data to projects in SPICE format
. The NAIF also maintains the SPICE standard and provides an
extensive Fortran library of operations to support SPICE
encoded data. SPICE files (called SPICE
are considered to be PDS objects and their attributes are defined through the PSDD.

ct Type:



An image represents a mapping of the intensity of electromagnetic radiation in
two or three spatial dimensions. Digital images consist of a set of picture
elements, or
with the value of each pixel proportional to the in
tensity of
light measured by the camera system within the area extent of the pixel.


PDS has no formal inheritance mechanism, hence there is no formal supertype
for type Image.


There are no formal subtypes since there is no formal inhe
ritance mechanism.
In practice there are numerous subtypes of images, since the standard image
format produced by each of the cameras abroad a planetary spacecraft can
be considered to be a subtype of type Image


The following attributes are ma
ndatory and must appear in each description of
an image object instance:


num扥r ⁳canines⁩n⁩mage


num扥r ⁳canines⁩n⁩mage


Ty灥 ⁰ imitive⁤ ta⁴hat† a步s⁵瀠p⁰ xel ⁴he⁩mage



a⁰ xel⸠.here⁡re⁡ls漠oargeum扥r
潰oi潮al⁡ttri扵tes⁷hichay ay潴⁡灰par⁩n⁡⁤ scri灴i潮⁦潲⁡n
image扪ect⁩nstanceⰠ摥灥n摩ng⁵灯p⁷hether 潴⁴hey⁡reee摥搠dif
潭itte搬⁴hey⁥ach⁨ave⁡⁤ fault⁶alue)⸠.⁲e灲esentative⁳et ⁴h

潰oi潮al⁡ttri扵tes⁦潲⁉mage⁡re⁧iven⁢ l潷:

There⁡re⁡ls漠oargeum扥r 灴i潮al⁡ttri扵tes⁴hatay ay潴
a灰par⁩n⁡⁤ scri灴i潮⁦潲⁡n⁩mage扪ect⁩nstanceⰠ摥灥n摩ng ⁷hether
n潴⁴hey⁡reee摥搠dif itte搬⁴hey⁥ach⁨ave⁡⁤ faul
re灲esentative⁳et ⁴he灴i潮al⁡ttri扵tes⁦潲⁉mage⁡re⁧iven⁢ l潷:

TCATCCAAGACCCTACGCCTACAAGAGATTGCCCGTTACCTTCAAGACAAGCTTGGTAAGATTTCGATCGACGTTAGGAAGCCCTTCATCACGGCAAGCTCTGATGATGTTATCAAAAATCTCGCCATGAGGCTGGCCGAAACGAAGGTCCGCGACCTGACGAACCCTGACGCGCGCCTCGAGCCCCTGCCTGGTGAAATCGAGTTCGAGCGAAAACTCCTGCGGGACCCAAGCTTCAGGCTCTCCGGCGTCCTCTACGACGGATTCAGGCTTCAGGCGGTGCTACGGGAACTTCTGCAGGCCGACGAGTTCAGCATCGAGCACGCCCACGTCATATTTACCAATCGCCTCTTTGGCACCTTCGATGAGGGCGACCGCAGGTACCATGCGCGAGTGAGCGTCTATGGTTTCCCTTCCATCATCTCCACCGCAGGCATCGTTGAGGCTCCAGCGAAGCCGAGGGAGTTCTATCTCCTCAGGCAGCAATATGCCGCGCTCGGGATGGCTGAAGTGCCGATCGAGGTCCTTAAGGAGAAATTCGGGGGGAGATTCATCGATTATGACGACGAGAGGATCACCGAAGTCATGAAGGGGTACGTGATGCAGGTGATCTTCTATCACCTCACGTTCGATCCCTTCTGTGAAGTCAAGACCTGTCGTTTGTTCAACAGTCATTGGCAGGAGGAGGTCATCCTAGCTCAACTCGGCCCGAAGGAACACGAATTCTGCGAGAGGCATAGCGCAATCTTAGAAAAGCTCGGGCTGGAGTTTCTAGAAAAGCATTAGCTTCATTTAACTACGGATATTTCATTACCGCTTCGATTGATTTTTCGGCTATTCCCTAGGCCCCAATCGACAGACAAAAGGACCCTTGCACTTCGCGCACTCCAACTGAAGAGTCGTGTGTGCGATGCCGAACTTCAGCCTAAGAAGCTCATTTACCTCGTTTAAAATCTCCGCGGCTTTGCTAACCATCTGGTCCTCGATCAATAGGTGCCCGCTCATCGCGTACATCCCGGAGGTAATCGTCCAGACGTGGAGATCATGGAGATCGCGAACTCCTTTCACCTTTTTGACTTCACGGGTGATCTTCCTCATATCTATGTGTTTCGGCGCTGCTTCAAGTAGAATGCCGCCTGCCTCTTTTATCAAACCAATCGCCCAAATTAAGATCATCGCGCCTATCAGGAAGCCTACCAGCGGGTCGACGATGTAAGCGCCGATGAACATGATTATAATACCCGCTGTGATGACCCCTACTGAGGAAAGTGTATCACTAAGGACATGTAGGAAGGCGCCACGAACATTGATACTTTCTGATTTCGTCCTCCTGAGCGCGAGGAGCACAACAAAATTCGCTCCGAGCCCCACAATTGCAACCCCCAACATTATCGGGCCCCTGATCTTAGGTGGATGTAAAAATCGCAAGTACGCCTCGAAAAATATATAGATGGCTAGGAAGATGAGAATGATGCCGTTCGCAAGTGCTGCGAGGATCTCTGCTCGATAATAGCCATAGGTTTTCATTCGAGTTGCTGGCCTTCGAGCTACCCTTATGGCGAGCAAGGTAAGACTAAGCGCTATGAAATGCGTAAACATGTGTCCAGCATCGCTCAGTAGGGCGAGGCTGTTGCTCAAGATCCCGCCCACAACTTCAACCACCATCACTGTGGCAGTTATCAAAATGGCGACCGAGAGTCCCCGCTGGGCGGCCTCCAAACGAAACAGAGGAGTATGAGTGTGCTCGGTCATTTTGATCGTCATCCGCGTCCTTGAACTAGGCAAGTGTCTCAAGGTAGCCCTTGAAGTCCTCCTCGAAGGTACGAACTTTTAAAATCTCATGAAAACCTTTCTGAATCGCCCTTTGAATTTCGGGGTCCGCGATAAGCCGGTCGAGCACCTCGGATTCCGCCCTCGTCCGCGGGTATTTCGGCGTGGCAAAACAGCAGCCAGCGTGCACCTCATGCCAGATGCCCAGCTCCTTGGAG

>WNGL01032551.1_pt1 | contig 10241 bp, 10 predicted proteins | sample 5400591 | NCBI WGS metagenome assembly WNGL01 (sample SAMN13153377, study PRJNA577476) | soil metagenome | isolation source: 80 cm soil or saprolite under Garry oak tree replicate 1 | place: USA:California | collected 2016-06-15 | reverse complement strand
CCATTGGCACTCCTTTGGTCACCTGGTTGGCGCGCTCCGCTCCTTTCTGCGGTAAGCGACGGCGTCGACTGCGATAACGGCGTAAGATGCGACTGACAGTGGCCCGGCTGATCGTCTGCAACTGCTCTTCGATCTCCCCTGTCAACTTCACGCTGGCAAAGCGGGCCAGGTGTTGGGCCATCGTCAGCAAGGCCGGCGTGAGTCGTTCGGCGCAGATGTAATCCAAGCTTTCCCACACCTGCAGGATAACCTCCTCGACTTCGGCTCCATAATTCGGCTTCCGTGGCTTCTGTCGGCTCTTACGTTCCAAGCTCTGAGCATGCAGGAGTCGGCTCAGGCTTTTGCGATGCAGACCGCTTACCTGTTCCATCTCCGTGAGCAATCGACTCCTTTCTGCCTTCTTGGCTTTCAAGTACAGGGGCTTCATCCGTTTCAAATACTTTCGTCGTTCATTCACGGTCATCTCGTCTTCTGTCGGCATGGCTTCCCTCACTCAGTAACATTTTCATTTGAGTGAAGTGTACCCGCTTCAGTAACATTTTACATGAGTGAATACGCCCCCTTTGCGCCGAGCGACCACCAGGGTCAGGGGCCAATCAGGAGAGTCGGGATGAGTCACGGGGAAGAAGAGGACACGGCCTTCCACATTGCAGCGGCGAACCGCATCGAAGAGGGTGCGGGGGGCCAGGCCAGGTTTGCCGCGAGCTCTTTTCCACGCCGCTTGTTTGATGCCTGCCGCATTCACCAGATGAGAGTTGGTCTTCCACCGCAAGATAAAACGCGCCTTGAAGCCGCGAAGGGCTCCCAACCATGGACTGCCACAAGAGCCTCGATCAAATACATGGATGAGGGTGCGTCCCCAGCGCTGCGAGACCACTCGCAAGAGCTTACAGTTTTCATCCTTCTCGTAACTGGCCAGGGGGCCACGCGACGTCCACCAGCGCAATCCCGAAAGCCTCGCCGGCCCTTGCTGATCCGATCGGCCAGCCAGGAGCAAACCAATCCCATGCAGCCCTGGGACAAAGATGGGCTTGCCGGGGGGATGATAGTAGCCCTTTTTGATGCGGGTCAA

Theum扥r ⁳灥ctral⁢ n摳⁩n⁡n⁩mage


Meth潤⁵se搠d漠onterleave⁳灥ctral⁢ n摳⁩n⁡




Theum扥r ⁢ tes⁡t⁴he⁢ ginning ⁡⁳canine
image⁤ ta
f潲⁥xam灬eⰠ,ain⁩nf潲mati潮 ⁴iming⁤ ta)


Theum扥r ⁢ tes⁡t⁴he⁥n搠潦⁡⁳canine⁴hat
image⁤ ta


The⁐ap⁤潥s潴⁦潲mally⁤ fine灥rati潮s⁵灯p扪ects.


There⁡re漠o潲mal⁲elati潮shi灳⁤ fine搠d潲⁉mage扪ects.

Figure 7. Description of PDS Image Object Type

Another type of PDS auxiliary data is the Gaz
eteer object, which is a subtype of the Table object that
provides information about geographical features on planets and satellites. For example, it provides the
name of a feature or region, the body on which it is found, and its coordinates on the body.

Metadata Objects

he PDS defines a set of metadata object classes called Catalog Objects. They are used primarily to
provide a template for data providers who are supplying information to be placed into the PDS catalog
of data holdings. Some catalog obje
cts are also used to augment the standard attributes of data objects.
A prime example is the Map Projection catalog object, which provides a set of attributes that define a
map projection. Frequently the raw images from planetary spacecraft are processed b
y mapping their